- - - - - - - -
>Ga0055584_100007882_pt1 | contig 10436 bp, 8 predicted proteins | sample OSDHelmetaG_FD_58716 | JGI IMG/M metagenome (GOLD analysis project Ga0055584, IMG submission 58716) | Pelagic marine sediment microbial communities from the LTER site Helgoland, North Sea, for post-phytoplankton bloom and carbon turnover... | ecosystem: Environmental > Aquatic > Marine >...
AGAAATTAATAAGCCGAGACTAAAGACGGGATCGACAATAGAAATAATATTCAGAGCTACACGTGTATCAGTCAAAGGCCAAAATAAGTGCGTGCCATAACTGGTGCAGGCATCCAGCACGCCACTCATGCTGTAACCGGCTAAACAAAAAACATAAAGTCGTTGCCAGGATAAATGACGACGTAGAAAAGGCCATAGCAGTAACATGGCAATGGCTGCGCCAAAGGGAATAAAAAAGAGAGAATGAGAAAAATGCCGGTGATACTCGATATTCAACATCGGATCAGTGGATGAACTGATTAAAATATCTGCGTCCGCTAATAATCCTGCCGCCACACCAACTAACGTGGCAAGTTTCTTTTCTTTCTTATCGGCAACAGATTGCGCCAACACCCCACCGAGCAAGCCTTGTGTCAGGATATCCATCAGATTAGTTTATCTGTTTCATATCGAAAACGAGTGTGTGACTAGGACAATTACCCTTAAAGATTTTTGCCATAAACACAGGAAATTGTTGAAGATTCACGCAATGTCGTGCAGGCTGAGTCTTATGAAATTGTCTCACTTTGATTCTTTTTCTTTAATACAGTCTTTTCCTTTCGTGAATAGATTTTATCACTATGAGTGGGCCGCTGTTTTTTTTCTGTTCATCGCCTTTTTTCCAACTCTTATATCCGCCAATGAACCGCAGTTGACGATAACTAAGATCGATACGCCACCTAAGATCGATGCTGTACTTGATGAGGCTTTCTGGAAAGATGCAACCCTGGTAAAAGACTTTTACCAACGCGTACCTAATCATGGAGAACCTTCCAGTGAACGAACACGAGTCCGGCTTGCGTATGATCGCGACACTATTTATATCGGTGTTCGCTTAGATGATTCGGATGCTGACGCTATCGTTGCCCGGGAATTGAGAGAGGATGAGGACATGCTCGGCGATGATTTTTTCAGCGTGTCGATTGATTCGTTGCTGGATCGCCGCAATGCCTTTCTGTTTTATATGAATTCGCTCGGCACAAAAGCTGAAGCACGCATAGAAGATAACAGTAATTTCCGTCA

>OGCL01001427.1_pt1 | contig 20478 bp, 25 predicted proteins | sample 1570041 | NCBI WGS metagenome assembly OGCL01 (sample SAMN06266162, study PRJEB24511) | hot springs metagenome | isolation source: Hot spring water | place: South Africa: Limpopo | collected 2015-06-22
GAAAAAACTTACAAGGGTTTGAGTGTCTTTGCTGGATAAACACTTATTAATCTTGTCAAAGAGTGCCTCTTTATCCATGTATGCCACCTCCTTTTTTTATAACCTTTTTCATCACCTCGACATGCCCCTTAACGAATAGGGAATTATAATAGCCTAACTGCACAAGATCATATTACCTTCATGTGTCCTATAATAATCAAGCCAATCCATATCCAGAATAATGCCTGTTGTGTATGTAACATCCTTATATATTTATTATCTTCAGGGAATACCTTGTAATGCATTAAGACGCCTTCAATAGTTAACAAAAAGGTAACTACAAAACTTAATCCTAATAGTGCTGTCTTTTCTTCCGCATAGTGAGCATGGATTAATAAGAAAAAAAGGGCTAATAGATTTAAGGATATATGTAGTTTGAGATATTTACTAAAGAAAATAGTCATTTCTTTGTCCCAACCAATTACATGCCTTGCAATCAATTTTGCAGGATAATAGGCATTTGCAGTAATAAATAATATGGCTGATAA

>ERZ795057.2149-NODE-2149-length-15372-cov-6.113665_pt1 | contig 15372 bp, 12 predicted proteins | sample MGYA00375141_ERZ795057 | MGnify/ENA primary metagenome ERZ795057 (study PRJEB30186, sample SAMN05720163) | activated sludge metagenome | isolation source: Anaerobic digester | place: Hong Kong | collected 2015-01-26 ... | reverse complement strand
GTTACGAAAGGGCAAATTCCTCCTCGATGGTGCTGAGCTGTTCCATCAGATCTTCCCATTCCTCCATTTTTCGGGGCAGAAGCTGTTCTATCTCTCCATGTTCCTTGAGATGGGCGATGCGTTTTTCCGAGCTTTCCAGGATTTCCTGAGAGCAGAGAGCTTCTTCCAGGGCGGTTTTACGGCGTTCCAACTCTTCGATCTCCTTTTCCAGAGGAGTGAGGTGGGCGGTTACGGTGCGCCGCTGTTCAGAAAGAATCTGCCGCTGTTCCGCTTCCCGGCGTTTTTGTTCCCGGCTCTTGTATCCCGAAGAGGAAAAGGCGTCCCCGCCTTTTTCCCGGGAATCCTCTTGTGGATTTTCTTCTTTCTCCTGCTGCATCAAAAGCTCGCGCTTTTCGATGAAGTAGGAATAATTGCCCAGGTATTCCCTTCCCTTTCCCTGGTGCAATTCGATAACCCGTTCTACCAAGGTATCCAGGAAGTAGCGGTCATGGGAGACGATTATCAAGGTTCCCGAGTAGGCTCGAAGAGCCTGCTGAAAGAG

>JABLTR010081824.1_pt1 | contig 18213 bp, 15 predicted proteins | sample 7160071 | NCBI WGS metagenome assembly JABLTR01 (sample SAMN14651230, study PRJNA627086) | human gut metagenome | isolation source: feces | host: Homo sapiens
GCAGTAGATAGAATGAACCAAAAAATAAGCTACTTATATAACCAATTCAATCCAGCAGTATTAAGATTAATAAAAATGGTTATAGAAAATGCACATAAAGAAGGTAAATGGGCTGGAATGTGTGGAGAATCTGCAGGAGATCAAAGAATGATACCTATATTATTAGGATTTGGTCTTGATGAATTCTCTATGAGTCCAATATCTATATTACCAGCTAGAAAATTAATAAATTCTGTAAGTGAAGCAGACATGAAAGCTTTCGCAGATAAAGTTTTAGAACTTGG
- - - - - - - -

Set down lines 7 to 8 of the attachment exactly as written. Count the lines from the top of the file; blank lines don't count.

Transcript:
>JABLTR010081824.1_pt1 | contig 18213 bp, 15 predicted proteins | sample 7160071 | NCBI WGS metagenome assembly JABLTR01 (sample SAMN14651230, study PRJNA627086) | human gut metagenome | isolation source: feces | host: Homo sapiens
GCAGTAGATAGAATGAACCAAAAAATAAGCTACTTATATAACCAATTCAATCCAGCAGTATTAAGATTAATAAAAATGGTTATAGAAAATGCACATAAAGAAGGTAAATGGGCTGGAATGTGTGGAGAATCTGCAGGAGATCAAAGAATGATACCTATATTATTAGGATTTGGTCTTGATGAATTCTCTATGAGTCCAATATCTATATTACCAGCTAGAAAATTAATAAATTCTGTAAGTGAAGCAGACATGAAAGCTTTCGCAGATAAAGTTTTAGAACTTGG